A Farewell to Fire Ants
If you’ve lived around fire ants, you know the kind of problem they can become. They aren’t deadly, but they’re painful and just plain mean, attacking in unrelenting waves. They can be hard to get rid of, and they can turn a simple stroll through the yard into a chore. Read on to discover how I quelled the fire ants’ assault on my yard, without synthetic chemicals or costly ingredients.
The Fire Ants Arrive
I’ve been on watch for fire ants for several years. They’ve been in the general area for at least a decade, but I hadn’t spotted any near my home until late last fall. While walking across a hay field that abuts my property, I spotted one of their large mounds. Naturally, I poked it with a stick, because that’s just fun. But I knew that stick poking wouldn’t be enough. As a father with multiple young kids, I knew I had to do something to keep our yard a safe place for them to play.
That night marked the beginning of a cold spell that no doubt sent the ants deep into the earth. My attempts to deal with them were postponed until the following spring. But as the time to deal with them finally rolled around, I could no longer find the mound. Had they died? The winter had been mild, but perhaps it was possible. Eventually, I forgot about the ants and went about my business.
Fast-forward a few months and I’m out in my mini-orchard, fighting the never-ending battle against grass. My youngest son comes up crying that fire ants are biting him. Sadly, the bugs do love this child, and everything wants to bite or sting him. He’s 3, and he calls all ants fire ants, so I was certain I’d find a stray ant or two on his leg. To my surprise, I found ants all over his legs. Then I found ants all over my legs. Then the stinging started. The fire ants had finally arrived.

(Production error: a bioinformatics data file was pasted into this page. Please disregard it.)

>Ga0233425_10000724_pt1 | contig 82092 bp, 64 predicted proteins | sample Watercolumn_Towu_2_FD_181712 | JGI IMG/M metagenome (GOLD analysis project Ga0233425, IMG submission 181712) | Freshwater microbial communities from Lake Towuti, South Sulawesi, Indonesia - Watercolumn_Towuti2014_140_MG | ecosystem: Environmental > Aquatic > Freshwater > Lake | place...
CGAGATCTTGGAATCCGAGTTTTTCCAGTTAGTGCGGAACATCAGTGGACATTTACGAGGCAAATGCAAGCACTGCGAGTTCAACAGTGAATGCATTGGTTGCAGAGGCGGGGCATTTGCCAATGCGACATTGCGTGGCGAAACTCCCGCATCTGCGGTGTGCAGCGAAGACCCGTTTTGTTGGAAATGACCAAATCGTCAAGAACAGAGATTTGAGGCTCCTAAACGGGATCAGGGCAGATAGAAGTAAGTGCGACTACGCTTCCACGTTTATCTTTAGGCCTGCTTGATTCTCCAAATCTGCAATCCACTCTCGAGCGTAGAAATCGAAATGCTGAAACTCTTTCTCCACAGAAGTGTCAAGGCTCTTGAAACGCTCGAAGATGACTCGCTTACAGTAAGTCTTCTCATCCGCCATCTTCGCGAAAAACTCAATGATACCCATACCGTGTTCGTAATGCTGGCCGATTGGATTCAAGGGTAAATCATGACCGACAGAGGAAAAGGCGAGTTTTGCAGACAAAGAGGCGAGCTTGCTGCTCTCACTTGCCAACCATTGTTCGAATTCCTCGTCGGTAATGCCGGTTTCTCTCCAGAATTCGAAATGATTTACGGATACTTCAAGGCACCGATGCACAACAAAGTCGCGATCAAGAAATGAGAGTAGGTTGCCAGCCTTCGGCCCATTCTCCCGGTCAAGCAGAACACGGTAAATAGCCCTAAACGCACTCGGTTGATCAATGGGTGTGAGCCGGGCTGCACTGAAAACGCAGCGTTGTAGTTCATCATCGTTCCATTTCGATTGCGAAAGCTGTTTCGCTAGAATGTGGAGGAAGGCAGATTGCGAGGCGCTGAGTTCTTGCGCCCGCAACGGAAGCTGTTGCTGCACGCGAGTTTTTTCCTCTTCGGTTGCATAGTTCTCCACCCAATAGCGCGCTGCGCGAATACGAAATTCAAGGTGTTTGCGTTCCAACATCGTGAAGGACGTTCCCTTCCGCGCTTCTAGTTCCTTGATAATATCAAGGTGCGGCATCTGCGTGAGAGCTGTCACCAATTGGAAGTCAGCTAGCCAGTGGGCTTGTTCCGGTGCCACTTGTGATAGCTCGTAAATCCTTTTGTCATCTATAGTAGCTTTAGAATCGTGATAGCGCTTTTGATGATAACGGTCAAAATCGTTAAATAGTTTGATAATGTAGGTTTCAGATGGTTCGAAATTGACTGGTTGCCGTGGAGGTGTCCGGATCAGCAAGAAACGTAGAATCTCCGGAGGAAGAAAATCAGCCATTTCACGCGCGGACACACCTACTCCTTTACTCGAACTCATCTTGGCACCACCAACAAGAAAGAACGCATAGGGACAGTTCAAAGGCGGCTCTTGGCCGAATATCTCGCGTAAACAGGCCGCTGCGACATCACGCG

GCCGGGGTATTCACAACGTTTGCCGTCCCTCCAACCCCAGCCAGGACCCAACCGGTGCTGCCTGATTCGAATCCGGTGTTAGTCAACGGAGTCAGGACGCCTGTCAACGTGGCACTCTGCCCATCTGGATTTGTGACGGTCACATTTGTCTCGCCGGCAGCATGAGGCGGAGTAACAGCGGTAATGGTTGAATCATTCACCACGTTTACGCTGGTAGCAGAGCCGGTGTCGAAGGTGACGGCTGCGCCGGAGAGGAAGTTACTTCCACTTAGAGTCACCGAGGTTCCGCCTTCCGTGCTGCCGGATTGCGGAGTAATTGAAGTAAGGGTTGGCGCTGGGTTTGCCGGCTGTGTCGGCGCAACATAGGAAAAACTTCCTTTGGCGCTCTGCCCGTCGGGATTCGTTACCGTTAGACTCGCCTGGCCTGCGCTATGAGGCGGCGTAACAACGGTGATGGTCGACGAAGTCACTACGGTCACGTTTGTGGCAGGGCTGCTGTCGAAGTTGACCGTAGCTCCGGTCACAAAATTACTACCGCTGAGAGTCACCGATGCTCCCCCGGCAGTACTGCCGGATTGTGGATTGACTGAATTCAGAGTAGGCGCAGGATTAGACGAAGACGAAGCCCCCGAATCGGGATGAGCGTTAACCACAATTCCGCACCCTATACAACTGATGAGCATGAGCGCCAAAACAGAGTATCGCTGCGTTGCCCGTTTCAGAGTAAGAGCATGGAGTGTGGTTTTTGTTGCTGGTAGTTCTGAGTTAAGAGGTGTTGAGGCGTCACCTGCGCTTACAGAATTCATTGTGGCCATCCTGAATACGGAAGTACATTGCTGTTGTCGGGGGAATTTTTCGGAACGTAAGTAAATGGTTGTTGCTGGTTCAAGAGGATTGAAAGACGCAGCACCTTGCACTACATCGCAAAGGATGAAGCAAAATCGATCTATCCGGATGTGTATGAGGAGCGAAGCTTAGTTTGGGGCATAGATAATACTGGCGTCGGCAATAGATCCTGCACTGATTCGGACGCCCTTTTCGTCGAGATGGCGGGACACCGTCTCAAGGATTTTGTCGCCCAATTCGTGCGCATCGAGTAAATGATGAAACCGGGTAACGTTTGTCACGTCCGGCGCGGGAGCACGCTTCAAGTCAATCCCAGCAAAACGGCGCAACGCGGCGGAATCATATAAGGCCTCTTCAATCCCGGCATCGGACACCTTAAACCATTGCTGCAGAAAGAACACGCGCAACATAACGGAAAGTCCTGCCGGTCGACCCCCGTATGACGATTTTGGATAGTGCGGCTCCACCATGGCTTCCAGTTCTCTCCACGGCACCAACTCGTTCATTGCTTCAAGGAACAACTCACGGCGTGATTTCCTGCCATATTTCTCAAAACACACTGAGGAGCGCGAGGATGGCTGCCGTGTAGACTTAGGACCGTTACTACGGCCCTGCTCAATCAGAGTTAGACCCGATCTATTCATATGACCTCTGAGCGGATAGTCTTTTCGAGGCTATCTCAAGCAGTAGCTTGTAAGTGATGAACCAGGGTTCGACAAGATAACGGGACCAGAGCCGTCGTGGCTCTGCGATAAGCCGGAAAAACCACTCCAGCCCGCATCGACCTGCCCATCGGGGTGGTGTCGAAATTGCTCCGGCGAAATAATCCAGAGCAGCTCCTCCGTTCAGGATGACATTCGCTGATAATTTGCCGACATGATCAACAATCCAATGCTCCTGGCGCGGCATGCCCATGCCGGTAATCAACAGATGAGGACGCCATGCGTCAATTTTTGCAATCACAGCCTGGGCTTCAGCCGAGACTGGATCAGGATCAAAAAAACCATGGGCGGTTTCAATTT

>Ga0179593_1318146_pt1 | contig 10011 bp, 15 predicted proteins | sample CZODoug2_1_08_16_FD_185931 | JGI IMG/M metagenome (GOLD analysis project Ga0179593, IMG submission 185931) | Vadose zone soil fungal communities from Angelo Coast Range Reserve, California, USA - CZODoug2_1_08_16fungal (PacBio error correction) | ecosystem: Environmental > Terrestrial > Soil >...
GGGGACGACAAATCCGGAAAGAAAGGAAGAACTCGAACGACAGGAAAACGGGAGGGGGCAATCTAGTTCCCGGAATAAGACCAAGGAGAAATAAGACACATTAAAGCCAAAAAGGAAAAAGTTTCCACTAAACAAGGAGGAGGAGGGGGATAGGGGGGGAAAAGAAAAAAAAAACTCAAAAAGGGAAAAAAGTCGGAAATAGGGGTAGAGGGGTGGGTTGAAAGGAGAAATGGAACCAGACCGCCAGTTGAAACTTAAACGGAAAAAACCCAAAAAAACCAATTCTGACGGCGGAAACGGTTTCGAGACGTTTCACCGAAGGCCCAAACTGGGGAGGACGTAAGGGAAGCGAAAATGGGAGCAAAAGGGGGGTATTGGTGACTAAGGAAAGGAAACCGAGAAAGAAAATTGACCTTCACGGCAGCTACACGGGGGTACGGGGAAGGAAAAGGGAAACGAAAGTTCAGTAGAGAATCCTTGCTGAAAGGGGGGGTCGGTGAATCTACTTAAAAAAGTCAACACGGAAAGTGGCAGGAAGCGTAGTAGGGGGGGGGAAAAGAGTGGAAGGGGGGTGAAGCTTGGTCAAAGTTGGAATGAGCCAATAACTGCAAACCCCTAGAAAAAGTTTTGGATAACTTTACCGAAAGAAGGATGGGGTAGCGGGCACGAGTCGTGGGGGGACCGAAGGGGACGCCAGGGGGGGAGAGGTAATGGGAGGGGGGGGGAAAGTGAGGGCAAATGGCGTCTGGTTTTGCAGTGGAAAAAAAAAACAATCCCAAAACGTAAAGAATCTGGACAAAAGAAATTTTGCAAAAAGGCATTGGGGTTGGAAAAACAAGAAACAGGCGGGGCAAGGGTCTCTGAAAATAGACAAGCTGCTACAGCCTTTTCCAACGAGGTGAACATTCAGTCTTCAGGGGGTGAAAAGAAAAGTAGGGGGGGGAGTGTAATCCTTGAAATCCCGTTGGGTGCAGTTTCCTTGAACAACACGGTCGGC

After a quick round of ant swatting and first aid, I began researching the various methods of dealing with fire ants. Naturally, I wanted to avoid the harsher chemical methods. However, most pest service websites assured me that home remedies were ineffective. Apparently, fire ants have some behavioral and biological peculiarities that render then immune to many conventional ant deterrents. And the commercial, organic treatments were a bit pricy.
Nevertheless, I resolved to do something. I’d heard about pouring boiling water onto the mound. That sounded like a lot of fun, but it also sounded like a good opportunity to scald myself. So I went back to the Internet. After sifting through several alleged “miracle solutions,” I centered on some recipes involving orange oil. There were several versions, and in the end I mixed and matched to end up with 1 gallon of water, 2 ounces of orange oil, and 6 ounces of compost tea.
How to Get Rid of Fire Ants Naturally
Check out the video below to see the entire process, but the short version is, “It works.” This orange oil mix really knocks them out. If you decide to try it out, be sure to check back in a few days to see if they’re all gone, or if they need another dose. Also, fire ant colonies can have multiple queens, which makes them trickier to deal with than your garden-variety ant. If one or more of the queens survived, they may move over several feet and try again. Keep on the lookout for new mounds, and hit them again before they build up their numbers.
What Do You Think?
If you have any other fixes for fire ants, let me know in the comments. Let’s share the knowledge. Or if you’ve discovered a way to live in peace with fire ants, let me know that, too. Peace is better than war, even with ants.
Scott Sexton is a TGN Trailblazer, a highly experimental gardener, an unrelenting weed-eater, and a largely non-profit herbalist (much to his wife’s chagrin). When Scott is not teaching foraging classes, testing out theories in the garden, or grazing in the forest, he can be found at his Facebook page, “A Forager’s Guide to the Zombie Apocalypse.”